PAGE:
While we can look at broad indicators such as personal wealth, housing prices or unemployment, there is currently no way of measuring people's true prosperity – a nuanced and subjective concept that’s very personal.

An urgent priority for the next Mayor should be to commission a report on the whole of London so we can understand the issues in more detail. This shouldn’t just be a 21st-century version of Charles Booth’s famous map of red and blue streets, however. It needs to talk directly to Londoners about their experiences of being part of today’s capital – and ‘crowdsource’ some suggested solutions.

At the IGP, we’ve developed a model of 17 indicators for measuring prosperity covering social, economic, cultural and political life, which are often viewed in isolation. Our measures include the things that people really value in their lives, such as their sense of community or having the quality time to pursue their aspirations.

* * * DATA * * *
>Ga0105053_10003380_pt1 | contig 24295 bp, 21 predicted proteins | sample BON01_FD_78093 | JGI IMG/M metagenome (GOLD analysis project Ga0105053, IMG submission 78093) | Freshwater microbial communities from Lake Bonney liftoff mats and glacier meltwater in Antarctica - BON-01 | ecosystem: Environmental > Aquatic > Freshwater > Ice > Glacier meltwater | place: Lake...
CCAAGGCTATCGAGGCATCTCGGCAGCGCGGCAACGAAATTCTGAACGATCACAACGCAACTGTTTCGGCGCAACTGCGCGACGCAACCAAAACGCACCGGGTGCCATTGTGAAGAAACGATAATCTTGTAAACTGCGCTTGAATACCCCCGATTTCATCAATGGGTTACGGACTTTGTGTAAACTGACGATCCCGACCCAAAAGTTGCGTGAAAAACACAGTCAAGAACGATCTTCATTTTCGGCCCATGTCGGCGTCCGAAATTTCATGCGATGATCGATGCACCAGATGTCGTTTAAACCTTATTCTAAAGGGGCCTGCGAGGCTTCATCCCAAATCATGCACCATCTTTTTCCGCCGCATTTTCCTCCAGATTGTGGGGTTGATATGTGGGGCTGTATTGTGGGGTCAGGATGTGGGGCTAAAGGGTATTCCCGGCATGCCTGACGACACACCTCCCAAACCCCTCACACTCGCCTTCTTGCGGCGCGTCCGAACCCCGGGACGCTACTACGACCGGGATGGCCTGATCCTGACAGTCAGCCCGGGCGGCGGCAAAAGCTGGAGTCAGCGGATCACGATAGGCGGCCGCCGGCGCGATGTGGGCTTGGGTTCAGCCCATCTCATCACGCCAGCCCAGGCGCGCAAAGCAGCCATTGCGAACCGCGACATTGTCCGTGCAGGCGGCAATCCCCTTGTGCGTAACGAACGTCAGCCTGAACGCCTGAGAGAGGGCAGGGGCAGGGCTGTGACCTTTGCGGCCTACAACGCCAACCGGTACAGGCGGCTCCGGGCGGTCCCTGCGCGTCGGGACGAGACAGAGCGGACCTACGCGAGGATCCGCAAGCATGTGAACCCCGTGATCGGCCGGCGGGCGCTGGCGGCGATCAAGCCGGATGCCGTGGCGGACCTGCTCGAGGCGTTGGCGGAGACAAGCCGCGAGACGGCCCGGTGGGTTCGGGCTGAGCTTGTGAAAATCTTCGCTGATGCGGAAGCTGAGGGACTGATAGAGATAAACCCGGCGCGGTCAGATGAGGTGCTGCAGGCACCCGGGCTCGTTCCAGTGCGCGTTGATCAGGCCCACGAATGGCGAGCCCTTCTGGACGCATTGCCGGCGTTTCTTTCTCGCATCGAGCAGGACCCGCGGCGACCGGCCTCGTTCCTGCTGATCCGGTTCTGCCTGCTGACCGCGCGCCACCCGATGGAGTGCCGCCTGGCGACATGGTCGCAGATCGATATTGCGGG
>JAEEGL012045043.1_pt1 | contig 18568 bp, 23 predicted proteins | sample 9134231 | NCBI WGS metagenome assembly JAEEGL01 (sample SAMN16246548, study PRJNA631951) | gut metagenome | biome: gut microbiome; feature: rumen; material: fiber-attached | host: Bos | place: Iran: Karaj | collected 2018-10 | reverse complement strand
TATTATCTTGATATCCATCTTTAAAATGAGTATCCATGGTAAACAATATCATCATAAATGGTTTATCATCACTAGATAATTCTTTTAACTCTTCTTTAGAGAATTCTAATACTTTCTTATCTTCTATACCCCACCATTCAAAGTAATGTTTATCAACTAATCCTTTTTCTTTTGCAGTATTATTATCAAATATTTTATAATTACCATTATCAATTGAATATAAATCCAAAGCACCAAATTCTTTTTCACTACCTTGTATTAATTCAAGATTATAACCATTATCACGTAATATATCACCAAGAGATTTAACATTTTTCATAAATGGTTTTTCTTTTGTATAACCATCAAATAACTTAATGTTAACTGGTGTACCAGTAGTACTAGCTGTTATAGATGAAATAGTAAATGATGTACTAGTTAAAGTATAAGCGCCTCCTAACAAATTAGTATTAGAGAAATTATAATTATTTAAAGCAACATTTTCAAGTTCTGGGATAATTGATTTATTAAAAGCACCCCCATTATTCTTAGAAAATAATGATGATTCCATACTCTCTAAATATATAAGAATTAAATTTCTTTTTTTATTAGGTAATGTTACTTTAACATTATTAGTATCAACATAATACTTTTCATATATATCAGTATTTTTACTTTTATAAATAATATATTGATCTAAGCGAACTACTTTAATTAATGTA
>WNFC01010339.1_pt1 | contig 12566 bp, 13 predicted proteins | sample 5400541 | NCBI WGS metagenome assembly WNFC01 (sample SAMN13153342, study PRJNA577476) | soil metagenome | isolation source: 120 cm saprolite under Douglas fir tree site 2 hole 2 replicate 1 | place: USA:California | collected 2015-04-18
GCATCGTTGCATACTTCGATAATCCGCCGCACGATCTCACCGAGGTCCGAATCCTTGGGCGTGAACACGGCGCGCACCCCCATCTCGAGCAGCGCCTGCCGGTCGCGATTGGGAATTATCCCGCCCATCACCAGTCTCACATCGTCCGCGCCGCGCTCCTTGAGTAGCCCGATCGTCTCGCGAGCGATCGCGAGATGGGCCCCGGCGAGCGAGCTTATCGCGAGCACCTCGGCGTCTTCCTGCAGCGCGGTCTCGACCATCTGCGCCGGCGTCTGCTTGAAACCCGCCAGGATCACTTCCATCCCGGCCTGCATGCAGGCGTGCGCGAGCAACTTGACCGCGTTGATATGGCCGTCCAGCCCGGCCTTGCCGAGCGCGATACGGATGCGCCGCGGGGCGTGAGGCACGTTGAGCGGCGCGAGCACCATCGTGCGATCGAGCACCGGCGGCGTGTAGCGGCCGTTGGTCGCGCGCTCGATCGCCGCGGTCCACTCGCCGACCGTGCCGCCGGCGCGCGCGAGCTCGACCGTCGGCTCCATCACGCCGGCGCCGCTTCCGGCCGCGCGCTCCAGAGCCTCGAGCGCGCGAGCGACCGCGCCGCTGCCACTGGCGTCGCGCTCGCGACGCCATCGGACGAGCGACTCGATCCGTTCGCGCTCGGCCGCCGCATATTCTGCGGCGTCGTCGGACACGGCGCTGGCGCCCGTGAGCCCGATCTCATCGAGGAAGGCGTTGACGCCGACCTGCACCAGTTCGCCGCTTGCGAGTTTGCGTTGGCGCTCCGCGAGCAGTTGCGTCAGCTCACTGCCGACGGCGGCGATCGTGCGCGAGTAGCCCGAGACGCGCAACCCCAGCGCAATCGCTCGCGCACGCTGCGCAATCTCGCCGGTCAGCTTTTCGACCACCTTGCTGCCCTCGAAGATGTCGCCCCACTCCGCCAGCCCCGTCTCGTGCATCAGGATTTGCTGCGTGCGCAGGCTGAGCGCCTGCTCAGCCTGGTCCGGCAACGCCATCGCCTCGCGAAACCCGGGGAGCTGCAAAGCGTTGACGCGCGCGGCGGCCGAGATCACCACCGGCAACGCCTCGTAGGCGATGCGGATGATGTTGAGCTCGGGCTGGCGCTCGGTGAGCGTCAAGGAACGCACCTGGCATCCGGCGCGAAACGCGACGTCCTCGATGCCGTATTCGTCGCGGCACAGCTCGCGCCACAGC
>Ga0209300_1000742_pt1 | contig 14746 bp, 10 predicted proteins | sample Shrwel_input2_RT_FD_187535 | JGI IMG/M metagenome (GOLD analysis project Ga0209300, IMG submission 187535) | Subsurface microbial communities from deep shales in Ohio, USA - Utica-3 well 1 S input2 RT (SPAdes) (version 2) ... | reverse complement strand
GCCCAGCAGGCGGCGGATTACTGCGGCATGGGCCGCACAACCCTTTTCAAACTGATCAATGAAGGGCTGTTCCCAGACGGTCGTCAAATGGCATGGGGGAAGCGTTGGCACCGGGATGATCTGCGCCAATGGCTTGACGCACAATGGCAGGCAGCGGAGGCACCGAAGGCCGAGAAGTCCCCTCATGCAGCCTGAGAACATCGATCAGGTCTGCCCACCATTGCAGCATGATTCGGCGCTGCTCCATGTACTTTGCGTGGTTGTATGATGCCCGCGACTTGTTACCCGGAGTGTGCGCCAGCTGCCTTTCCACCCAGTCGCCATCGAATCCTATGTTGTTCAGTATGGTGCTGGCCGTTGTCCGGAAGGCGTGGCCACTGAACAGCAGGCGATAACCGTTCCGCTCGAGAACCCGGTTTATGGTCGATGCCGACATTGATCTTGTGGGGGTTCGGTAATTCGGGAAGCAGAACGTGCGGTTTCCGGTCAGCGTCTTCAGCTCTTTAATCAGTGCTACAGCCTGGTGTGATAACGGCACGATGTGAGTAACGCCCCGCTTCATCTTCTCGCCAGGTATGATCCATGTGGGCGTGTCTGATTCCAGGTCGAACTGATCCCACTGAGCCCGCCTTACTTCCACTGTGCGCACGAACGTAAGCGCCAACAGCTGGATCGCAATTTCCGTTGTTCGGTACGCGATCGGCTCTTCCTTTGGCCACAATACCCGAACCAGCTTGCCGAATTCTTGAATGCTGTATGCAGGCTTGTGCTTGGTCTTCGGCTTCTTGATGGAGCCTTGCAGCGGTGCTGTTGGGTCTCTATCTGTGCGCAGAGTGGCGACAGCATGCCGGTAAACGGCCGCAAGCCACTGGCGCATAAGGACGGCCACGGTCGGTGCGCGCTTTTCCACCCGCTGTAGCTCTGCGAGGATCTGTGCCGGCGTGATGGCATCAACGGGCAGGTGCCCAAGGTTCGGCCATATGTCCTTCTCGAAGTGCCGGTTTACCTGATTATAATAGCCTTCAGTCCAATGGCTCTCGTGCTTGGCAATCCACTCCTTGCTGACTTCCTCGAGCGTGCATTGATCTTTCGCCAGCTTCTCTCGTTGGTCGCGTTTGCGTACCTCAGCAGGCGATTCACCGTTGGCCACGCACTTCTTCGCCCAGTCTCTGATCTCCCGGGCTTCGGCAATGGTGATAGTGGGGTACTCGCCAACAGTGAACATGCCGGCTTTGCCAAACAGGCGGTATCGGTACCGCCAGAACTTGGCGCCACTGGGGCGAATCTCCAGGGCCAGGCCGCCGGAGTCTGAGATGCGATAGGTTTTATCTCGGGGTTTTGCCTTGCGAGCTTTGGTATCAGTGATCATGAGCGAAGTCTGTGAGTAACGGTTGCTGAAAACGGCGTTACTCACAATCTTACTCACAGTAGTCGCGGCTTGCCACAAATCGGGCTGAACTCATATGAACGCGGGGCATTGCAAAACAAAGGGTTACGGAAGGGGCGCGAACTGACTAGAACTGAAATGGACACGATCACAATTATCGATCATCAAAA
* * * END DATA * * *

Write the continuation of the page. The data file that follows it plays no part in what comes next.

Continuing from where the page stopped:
One area that this extends to is the natural environment and how we interact with it. Since air quality, water, waste and climate change all come under the mayor's remit, green issues have been high on the agenda in this election; Khan has outlined his plans to make London “a zero-carbon city”, while Goldsmith has pledged to create 200 new parks for London.

But I’d suggest that a more effective policy for a prosperous London would be to establish it as a National Park City, an idea that’s been gaining traction in recent years.

This plan recognises that Greater London already has lots of green space – it makes up almost 50% of the land area – that isn’t used effectively. But it goes deeper than that: a national park, just like Dartmoor or the Lake District, is also about preserving a unique social and economic environment as well as a natural one.

London in 2016 risks losing much of what makes it such a diverse, vital and multi-layered place to the sterilising forces of polarised wealth and misguided policy.

Although the political spotlight has shone on the EU Referendum so far this year, the Mayoral race still holds great significance for London’s 8.6 million residents.

We need the next Mayor to make a bold start to his tenure by doing what he can within the powers available to make a real positive difference to the prosperity of London, focused on the real lives of Londoners.

Professor Henrietta Moore is Director of UCL’s Institute for Global Prosperity